DAN: Wow. That's a lot of people to be responsible for.

TREY: Correct. Yes.

DAN: What challenges do athletes typically face and how different or similar is that to other students?

TREY: So student athletes ... That is definitely one of the most challenging roles. So you're talking about the rigors of, depending on the program, this year we have our, we used to implement strength conditioning program and lacrosse was our pilot group, men's lacrosse, and they're waking up at 6:30 in the morning and getting here for workouts. So you're going to do a 6:30 a.m. workout, you're going to go to class, you have your enrichment hours to do. So they have four hours of enrichment hours they have to do every week, mandatory. And then of course once to season rolls around, they're going to have practice and then they're going to travel and have games. So student athletes' day can start easily at 6:00 a.m. and may not end till 8:00 p.m., and depending on where they are in the academic year, they may have to take a night class and it may end later. And being a junior college student athlete, even more challenging because some of our student athletes work. And some of them have responsibilities at home. So it's a whole lot of different things than your traditional student doesn't have to face.

DAN: Pretty demanding.

TREY: Correct.

DAN: How do you help them overcome some of the challenges? What are some of the strategies that you use?

TREY: Time management. For some student athletes that they struggle. They don't really understand time management. I have a grid that we can sit down and we make and it kind of breaks down your class schedule, the practice schedule, the game schedule. Do you work? What responsibilities do you have a home? Your travel time? Different things to kind of map it out for them. But other than that it's typically just making sure I keep constant contact with the ones who do struggle to ensure that they’re on track. They're not distracted. To make sure that they know there is someone there that is supporting them.

DAN: You must work with others. There are other areas of the college, other resources. How do you team up with different parts of the college to help athletes?

TREY: Well, Duane Herr did a great job when I first got here, introducing me to a lot of people. And then once he kind of laid the foundation, I just walk around. Walk around and introduce myself and then eventually now we started doing joint programming.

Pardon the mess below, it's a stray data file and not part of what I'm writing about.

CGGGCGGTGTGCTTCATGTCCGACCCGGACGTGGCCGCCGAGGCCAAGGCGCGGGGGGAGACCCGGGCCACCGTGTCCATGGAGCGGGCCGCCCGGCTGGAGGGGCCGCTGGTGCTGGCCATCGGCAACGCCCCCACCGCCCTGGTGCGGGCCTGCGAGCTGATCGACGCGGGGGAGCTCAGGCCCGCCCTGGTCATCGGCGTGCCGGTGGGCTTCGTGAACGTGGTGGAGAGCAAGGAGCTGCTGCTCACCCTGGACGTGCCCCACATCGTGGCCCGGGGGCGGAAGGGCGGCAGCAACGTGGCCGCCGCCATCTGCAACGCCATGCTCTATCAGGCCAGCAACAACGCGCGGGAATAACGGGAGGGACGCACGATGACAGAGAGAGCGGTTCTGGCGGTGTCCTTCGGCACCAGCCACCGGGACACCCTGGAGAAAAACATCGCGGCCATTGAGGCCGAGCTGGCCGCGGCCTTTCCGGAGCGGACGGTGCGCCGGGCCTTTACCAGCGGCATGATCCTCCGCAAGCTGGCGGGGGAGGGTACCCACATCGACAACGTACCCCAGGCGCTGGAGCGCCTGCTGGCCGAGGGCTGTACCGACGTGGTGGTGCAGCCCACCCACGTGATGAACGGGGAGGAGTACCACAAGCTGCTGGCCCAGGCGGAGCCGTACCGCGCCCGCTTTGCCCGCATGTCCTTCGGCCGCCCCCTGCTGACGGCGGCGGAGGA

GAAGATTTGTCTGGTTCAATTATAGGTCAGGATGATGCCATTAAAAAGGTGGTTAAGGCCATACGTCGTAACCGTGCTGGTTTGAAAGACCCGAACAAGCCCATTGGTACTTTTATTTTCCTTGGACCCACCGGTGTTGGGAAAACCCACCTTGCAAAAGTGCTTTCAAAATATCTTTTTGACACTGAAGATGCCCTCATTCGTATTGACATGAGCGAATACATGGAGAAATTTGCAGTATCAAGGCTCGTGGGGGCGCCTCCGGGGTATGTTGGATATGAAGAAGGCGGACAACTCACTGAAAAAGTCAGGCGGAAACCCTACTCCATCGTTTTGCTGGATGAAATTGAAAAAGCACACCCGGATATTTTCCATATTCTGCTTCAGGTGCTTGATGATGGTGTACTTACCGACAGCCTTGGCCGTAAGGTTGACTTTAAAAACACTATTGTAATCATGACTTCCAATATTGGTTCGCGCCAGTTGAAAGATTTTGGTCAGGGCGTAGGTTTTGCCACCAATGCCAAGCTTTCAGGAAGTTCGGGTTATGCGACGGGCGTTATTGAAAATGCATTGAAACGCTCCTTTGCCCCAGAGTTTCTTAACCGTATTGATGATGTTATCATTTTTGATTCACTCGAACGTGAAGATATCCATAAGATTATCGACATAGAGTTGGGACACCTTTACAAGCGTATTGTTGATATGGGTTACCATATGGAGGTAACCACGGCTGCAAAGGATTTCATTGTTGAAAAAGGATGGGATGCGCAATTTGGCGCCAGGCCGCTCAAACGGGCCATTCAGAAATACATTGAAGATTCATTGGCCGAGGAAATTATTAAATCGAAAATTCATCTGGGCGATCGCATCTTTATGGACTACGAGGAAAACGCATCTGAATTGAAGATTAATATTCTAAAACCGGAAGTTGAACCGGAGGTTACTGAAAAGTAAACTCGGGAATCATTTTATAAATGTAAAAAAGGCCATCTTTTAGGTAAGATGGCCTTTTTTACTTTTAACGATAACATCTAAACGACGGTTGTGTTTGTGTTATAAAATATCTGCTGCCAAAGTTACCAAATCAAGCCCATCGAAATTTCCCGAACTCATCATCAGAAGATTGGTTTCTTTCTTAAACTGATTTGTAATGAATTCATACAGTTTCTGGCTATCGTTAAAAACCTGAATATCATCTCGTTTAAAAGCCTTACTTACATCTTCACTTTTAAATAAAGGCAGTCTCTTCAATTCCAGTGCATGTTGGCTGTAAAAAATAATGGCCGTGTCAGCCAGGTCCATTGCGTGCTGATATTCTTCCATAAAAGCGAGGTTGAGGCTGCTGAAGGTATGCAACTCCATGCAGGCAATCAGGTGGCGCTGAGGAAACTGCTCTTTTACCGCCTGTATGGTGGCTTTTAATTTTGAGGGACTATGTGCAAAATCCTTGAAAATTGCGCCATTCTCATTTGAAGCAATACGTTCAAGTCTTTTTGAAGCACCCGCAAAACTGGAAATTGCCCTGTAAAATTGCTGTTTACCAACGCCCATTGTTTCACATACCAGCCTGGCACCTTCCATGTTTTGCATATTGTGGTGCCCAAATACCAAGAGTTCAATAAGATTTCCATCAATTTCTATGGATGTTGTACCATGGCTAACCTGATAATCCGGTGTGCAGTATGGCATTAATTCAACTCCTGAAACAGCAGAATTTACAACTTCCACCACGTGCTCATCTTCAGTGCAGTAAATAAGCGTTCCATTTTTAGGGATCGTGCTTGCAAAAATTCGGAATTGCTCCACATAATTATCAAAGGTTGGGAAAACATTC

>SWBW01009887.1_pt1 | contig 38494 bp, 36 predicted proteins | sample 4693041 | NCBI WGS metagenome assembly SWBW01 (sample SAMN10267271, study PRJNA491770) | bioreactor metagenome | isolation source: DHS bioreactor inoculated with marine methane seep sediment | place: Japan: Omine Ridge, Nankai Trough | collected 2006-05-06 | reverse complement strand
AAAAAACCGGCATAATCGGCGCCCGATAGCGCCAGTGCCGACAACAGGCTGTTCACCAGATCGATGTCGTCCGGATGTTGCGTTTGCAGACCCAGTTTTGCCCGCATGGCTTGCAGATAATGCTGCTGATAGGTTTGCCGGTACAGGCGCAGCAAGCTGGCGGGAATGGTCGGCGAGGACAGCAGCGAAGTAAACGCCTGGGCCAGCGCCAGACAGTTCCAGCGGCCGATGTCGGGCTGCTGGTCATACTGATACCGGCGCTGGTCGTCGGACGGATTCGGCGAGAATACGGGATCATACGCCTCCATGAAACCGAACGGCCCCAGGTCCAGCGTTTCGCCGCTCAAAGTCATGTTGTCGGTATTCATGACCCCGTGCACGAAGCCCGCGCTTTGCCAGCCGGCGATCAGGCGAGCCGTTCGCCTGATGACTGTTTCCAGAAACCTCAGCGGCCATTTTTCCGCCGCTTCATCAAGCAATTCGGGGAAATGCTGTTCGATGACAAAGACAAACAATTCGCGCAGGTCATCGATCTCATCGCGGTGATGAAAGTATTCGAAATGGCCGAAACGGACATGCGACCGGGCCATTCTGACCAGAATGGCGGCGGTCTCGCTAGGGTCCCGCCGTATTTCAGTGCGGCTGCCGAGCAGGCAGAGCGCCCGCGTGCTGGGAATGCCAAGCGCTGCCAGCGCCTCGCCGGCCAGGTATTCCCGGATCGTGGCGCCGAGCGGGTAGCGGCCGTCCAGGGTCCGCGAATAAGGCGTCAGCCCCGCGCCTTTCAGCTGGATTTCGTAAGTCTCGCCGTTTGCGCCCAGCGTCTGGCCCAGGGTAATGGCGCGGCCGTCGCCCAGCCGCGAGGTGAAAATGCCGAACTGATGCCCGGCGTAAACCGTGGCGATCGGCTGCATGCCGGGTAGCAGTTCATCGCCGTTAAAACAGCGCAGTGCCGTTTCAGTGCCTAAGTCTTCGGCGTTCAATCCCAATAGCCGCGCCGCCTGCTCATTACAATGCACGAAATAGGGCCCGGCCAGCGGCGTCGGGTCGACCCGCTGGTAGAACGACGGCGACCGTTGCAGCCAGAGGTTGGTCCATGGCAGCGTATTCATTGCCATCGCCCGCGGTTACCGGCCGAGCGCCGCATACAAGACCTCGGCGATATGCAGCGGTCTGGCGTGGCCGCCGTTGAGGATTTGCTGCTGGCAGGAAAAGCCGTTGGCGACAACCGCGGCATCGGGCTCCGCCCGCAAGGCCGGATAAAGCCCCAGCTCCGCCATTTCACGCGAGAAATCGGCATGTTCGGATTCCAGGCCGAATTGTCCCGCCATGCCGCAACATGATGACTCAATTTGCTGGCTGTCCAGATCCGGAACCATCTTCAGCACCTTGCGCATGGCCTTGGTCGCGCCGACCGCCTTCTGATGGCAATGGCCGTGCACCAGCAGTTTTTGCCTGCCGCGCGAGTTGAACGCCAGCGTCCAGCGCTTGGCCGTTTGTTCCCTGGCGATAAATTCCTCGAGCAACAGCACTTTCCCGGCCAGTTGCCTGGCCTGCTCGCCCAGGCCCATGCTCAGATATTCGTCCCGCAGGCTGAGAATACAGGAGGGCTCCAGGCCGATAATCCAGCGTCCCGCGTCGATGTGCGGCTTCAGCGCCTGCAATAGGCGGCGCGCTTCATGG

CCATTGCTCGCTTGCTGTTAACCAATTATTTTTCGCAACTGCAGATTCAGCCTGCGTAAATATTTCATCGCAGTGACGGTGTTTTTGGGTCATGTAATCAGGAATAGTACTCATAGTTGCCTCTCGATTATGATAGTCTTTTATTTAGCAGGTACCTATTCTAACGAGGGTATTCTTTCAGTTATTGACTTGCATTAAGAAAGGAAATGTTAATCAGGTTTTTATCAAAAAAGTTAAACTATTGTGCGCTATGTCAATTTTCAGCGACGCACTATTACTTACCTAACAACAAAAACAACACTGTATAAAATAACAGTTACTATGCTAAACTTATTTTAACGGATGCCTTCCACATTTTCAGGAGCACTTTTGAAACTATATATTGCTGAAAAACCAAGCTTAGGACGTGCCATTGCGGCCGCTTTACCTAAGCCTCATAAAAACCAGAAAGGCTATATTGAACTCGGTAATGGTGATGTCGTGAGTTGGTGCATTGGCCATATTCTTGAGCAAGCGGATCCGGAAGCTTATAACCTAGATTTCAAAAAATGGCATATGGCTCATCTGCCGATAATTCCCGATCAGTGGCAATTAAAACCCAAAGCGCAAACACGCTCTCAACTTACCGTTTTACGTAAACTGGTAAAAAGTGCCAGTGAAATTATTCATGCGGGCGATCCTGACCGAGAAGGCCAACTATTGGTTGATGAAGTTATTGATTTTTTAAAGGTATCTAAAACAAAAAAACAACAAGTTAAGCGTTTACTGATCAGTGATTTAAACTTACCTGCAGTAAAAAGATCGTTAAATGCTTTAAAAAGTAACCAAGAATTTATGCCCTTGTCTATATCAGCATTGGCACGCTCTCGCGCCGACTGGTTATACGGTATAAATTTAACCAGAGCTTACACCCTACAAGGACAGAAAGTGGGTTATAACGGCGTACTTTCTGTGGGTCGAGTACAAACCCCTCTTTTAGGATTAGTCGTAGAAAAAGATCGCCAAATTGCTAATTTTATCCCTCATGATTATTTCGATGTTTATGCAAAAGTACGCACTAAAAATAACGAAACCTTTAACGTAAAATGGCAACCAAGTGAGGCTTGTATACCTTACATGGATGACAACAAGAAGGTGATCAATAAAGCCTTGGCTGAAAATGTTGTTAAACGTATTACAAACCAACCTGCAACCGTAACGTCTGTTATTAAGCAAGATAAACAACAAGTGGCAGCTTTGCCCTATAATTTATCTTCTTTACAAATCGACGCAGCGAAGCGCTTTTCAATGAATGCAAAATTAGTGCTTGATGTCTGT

So just building the bridges, going out and talking. I'm not a type of person that believes in picking up my phone or just emailing and saying "Thank you." I do believe in every once in a while you got to get out there and face to face. I know some people appreciate that more than just the cold responses.

DAN: What do our students hope to gain from participating in athletics?

TREY: Some of them, they just want to have fun. Some of our student athletes, they're just playing to play and there's no end goal. They're going to play their two years here and they're going to go to a four year school and just be regular students. But we do have quite a few students though whose goal is to transition. Whether it be transition back to a four year or transition for the first time, hopefully with an athletic scholarship. But some of them do have a desire to play at the next level. And there have been quite a few student athletes, since I've been here at least, in my short period, that have been successful in that process.

I think with being a student athlete, it definitely gives you a sense of purpose. Because, one thing I say about athletics is, when you're out there, you're representing the name of the school. You're representing the brand. I mean, there's a lot of different things and a lot of different groups on campus. But the main thing that most students look at, especially at the high school level, is, "What did I do in athletics? What sports do they have?" Or "How big is the sport? How diverse is the sport? What opportunities do they have?" So as an athlete, you, whether you want to be a not, you're the leader of the campus because you are the one person on campus who for sure, no matter what you do, you're wearing AACC. You're wearing your school’s name.

DAN: You’re representing.

TREY: You're wearing the River Hawk. Because everyone's going to know... who that student is, but if you see a student athlete, you're probably going to know this kid plays baseball. He's always wearing a baseball hoodie. She's always wearing a lacrosse hoodie. You know that they're student athletes.

DAN: And what drew you to get involved? You were a student athlete yourself?

TREY: I was, I played division three ball in Northville, Vermont at Norwich University, the military college. So that was a really even more of a challenge than what most student athletes deal with. Cause now you're talking about military obligations on top of athletic obligations and academic obligations.

DAN: Very disciplined environment.

TREY: It was a very disciplined environment.

DAN: And you coached as well?

TREY: I definitely coached. And still coach. Now I’m just coaching high school football. This was my first year of doing that. That was a very big challenge. Very big eye opener. Working at the college level, coaching at the college level this whole time, it definitely was a lot of struggles that I did not know that they dealt with at the high school level. Which, now the people that I work with and coach with, we have a lot of experience and we're taking that to kind of transition it over to the college level as well.